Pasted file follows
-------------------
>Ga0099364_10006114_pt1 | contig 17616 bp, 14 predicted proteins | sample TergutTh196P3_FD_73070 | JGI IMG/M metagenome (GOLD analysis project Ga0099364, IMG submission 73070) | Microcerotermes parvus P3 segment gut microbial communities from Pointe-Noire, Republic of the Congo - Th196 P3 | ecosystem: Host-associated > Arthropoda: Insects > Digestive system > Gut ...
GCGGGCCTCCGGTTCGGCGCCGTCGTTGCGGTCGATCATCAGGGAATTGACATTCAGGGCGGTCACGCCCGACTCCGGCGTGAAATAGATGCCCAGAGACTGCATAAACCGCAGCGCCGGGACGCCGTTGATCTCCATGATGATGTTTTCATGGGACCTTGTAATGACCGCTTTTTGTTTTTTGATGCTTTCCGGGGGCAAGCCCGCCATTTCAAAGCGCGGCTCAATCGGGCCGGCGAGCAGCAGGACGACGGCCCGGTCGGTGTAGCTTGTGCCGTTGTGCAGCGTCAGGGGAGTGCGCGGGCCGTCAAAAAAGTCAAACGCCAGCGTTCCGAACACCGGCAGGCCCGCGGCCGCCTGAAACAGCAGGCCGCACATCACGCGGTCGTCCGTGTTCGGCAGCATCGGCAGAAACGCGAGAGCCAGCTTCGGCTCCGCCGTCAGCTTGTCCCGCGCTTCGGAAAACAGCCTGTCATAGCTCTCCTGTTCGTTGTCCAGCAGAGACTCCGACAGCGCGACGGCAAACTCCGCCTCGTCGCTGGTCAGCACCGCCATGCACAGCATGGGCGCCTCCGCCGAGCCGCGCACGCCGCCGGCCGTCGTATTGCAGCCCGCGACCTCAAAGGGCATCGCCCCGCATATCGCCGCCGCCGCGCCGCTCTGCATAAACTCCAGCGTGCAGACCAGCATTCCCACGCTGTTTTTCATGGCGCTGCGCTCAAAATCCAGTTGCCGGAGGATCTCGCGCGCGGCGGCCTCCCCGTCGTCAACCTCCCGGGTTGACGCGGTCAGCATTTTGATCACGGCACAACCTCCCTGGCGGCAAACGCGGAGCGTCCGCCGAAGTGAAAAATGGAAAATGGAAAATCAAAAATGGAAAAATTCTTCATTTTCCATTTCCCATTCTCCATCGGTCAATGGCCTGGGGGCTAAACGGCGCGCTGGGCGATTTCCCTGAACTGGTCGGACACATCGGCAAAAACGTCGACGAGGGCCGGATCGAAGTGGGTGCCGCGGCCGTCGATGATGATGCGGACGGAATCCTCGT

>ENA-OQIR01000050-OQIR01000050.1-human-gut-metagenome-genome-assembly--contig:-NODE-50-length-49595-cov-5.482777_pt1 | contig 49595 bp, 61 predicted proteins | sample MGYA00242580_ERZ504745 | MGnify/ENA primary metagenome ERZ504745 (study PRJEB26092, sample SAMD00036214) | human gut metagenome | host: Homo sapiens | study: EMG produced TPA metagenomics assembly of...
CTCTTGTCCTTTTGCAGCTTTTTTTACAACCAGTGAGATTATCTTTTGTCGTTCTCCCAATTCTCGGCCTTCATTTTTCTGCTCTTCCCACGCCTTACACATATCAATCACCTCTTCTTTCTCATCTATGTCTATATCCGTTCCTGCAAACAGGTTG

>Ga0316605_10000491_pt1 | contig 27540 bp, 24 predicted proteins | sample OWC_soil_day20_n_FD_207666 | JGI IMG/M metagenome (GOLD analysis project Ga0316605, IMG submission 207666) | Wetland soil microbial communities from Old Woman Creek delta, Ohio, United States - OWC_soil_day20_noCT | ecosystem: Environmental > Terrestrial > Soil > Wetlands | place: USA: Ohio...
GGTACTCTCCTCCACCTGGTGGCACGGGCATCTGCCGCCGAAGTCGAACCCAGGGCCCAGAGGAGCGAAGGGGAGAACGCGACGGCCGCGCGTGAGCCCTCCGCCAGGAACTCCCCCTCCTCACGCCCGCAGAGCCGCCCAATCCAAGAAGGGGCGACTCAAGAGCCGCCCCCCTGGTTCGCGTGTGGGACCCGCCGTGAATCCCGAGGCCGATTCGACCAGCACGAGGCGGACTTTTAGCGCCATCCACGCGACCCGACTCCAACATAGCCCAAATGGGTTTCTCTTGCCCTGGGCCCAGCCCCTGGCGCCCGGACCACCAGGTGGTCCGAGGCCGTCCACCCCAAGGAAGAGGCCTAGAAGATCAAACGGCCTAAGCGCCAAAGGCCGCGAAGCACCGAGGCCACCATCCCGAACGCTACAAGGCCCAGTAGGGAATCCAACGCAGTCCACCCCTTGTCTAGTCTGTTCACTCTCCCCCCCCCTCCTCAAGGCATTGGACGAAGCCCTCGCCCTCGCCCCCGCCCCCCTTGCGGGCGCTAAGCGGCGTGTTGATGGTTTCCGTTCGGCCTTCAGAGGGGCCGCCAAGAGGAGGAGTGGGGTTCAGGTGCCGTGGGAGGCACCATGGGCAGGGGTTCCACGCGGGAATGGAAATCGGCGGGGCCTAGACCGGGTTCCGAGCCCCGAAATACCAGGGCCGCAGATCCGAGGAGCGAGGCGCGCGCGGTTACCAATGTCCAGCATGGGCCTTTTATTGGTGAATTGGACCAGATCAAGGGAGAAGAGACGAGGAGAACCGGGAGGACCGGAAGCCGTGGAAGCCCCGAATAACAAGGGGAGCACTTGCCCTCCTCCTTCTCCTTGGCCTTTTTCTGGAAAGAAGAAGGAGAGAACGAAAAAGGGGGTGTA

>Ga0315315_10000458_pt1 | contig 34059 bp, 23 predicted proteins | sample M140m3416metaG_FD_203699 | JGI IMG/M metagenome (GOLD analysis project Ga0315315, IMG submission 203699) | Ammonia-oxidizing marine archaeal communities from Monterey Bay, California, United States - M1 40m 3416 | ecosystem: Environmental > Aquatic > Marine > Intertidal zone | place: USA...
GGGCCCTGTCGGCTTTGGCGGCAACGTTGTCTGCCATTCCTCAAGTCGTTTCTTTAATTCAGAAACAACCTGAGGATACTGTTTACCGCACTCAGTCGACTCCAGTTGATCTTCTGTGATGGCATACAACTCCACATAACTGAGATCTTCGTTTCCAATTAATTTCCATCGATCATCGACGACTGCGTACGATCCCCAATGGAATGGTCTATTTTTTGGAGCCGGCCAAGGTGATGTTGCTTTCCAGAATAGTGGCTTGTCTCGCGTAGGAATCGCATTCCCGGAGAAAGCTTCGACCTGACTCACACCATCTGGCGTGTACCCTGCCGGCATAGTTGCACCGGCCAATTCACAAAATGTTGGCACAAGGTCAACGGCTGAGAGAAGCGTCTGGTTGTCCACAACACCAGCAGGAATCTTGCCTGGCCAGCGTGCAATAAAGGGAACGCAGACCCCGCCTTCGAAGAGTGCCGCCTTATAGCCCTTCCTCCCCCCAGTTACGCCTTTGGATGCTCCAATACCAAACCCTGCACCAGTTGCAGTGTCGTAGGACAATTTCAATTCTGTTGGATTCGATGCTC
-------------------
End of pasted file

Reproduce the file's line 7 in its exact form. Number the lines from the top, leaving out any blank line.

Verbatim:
>Ga0315315_10000458_pt1 | contig 34059 bp, 23 predicted proteins | sample M140m3416metaG_FD_203699 | JGI IMG/M metagenome (GOLD analysis project Ga0315315, IMG submission 203699) | Ammonia-oxidizing marine archaeal communities from Monterey Bay, California, United States - M1 40m 3416 | ecosystem: Environmental > Aquatic > Marine > Intertidal zone | place: USA...